In this study, we screened Myrmica scabrinodis Nylander, 1846 ants and associated myrmecophilous arthropods for possible infections with a well-known and easily recognized Laboulbeniales ectoparasite, Rickia wasmannii [8], in populations from Hungary. This fungus is only known to infect nine species of the genus Myrmica [17] and it is remarkable for its well-studied biology and effects on its hosts [1, 9, 16, 17, 23]. Myrmica ants are known to host several parasitic and inquiline arthropods in Central Europe: mites, larvae of Microdon myrmicae Schönrogge et al. 2002 (Diptera: Syrphidae) and Maculinea van Eecke, 1915 caterpillars (Lepidoptera: Lycaenidae) [45], all of which can co-occur within the same sites [40].

Materials and methods

Ant colonies of Myrmica scabrinodis were collected in 2015 at the following sites in eastern and northern Hungary (Figure 1): 2 colonies from Gyöngyös: Sár-hegy: Gyilkos-rét (47°48′ N, 19°58′ E; 352 m a.s.l.); 3 colonies from Újléta (47°26′ N, 21°51′ E; 120 m a.s.l.); and 2 colonies from Rakaca: Meszes (48°27′ N, 20°47′ E; 165 m a.s.l.). We screened 60 workers for infection with R. wasmannii from each colony. Additionally, 1 syrphid larva (Diptera: Syrphidae) from Rakaca: Meszes (collected in 2012) and smaller collections of worker ants from Rakaca: Meszes (2014) and from Jósvafő: Tohonya-hát (48°29′ N, 20°32′ E; 268 m a.s.l) (2015) were screened for infection.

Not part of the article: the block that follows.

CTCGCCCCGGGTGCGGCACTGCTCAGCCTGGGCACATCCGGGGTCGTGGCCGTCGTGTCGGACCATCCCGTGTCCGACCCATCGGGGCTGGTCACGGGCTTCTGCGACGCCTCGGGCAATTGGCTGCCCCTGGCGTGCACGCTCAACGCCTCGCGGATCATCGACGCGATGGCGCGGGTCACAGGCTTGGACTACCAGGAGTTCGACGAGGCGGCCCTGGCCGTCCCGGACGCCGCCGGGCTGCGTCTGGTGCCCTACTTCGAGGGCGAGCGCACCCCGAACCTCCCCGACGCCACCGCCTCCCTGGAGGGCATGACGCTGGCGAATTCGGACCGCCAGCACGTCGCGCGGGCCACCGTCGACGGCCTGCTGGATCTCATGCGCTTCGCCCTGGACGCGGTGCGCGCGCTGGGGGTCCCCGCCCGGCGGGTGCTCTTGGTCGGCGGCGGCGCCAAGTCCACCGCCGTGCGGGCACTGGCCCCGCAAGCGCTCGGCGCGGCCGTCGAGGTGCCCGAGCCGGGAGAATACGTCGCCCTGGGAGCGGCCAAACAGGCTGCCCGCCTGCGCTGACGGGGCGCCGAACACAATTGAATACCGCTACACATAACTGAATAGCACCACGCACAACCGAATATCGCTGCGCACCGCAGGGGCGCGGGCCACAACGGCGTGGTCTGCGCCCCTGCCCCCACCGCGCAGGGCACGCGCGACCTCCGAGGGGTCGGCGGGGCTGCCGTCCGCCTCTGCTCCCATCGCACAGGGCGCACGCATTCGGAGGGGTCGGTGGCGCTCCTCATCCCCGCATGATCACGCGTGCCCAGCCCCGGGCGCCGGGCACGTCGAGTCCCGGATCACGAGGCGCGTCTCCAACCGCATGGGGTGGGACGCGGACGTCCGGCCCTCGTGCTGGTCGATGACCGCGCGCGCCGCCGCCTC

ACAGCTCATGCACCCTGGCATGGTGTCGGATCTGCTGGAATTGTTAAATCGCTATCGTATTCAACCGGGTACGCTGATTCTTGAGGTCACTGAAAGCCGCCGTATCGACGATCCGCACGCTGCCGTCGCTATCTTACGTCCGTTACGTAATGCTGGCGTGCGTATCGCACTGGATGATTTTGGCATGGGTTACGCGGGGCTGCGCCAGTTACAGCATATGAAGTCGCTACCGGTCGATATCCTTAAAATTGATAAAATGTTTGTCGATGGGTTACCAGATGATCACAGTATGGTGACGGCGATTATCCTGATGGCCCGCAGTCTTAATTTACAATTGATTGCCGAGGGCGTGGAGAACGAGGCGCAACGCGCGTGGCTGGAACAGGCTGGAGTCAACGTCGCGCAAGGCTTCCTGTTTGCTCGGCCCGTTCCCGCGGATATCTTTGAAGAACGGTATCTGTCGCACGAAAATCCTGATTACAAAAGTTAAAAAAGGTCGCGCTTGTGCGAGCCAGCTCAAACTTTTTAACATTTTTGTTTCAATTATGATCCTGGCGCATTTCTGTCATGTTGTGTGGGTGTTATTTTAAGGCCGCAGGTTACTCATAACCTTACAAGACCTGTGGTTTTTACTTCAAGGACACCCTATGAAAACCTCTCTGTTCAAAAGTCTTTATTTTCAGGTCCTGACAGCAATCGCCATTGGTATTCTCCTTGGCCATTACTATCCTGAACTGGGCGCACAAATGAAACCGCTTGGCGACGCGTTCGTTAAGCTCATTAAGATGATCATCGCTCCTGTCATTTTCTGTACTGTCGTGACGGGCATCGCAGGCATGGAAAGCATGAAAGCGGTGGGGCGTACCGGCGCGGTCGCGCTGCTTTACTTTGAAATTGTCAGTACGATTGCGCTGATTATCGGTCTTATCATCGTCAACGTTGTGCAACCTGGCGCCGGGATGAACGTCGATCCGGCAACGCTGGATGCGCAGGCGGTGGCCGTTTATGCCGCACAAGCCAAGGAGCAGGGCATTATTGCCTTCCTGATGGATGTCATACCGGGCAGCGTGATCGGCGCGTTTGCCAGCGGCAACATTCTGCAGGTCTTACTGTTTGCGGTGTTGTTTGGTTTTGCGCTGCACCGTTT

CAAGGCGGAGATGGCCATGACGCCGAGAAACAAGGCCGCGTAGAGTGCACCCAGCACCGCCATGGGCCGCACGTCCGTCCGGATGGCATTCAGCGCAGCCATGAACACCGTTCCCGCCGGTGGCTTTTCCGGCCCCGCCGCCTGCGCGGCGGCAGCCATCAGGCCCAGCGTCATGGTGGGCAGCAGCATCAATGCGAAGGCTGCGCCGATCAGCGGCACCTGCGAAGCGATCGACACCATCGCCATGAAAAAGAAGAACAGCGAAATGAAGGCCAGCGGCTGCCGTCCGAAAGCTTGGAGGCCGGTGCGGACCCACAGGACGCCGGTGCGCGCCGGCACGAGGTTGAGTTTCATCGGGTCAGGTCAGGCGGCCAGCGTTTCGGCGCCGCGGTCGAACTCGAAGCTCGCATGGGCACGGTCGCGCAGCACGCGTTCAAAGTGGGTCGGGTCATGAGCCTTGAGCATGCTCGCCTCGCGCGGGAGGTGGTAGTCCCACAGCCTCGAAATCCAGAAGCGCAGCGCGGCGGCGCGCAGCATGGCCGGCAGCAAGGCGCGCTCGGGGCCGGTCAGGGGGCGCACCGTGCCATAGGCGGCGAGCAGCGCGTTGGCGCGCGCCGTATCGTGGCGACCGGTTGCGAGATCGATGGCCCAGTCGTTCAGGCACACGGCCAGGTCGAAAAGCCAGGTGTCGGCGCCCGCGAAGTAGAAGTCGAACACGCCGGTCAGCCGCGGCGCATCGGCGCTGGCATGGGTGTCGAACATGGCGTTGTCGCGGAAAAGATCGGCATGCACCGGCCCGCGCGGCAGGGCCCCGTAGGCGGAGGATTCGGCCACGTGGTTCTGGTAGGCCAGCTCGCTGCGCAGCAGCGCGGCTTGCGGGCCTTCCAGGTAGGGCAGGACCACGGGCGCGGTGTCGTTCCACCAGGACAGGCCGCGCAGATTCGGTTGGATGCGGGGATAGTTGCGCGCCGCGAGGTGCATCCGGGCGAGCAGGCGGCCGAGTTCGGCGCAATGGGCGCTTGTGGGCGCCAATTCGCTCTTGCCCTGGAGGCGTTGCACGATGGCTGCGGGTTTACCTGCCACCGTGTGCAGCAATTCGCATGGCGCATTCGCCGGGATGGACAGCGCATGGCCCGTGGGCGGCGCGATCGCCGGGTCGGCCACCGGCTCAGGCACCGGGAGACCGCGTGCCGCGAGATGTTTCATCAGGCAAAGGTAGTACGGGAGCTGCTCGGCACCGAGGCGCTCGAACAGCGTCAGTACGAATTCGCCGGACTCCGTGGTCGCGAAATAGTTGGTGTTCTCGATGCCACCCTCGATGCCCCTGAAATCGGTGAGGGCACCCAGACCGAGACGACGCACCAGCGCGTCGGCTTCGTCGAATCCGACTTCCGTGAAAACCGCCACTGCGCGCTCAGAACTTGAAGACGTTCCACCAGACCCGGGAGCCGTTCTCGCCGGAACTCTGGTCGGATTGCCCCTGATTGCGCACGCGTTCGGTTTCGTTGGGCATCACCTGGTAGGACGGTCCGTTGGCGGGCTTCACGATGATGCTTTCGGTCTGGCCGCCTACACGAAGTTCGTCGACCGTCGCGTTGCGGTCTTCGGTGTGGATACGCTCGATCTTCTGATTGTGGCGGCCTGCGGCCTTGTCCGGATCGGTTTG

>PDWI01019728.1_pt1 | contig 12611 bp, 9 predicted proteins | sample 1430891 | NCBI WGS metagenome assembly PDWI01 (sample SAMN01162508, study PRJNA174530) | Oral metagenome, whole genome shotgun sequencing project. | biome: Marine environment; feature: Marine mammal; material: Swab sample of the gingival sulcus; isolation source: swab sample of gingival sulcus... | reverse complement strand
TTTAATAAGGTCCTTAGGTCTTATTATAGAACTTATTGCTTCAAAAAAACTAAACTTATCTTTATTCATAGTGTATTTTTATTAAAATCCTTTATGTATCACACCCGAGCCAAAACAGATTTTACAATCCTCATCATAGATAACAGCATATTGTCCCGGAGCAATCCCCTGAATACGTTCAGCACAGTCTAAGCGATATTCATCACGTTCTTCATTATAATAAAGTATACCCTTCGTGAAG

thumbnail Figure 1.

Collection sites in Hungary. A: Gyöngyös: Sár-hegy: Gyilkos-rét. B: Újléta. C: Rakaca: Meszes. D: Jósvafő: Tohonya-hát.

Ants and their associates were killed in ethanol and screened for fungal infection using a Leica MZ125 microscope at 10–160× magnification. Mites were mounted onto microscope slides in Heinz PVA Mounting Medium and screened at 10–100× magnification using a Carl Zeiss microscope with transmitted light.

Host species were determined according to [25] (ants) and [20] (mites). Fungal thalli were determined following [8, 12]. Immature thalli were determined based on the characteristically on the characteristically elongated basal cell of the thallus (= cell I).


Table 1 summarizes numbers of screened and infected ants and inquilines per M. scabrinodis colony. A total of 426 M. scabrinodis workers were collected and screened for Laboulbeniales. Four hundred twenty workers were infected with R. wasmannii (= 98.6%). In the sampled colonies, 62 mite specimens were found belonging to four families: Acaridae (n = 40), Histiostomatidae (n = 18), Neopygmephoridae (n = 1), and Scutacaridae (n = 1). The vast majority were phoretic deutonymphs of the Astigmatina “cohort”, which include the Acaridae and Histiostomatidae families. Altogether, 6 infected deutonymphs in the Acaridae family from a single colony in Gyöngyös: Gyilkos-rét were found (= 9.7% of all screened mites). In this colony, 33% of the Acaridae deutonymphs were infected, but none of the Histiostomatidae deutonymphs. All infected specimens bore 1 to 3 immature thalli. An example of an infected mite is shown in Figure 2a, with a mature thallus isolated from a M. scabrinodis worker for comparison (Fig. 2b). This is the first non-ant host record for R. wasmannii.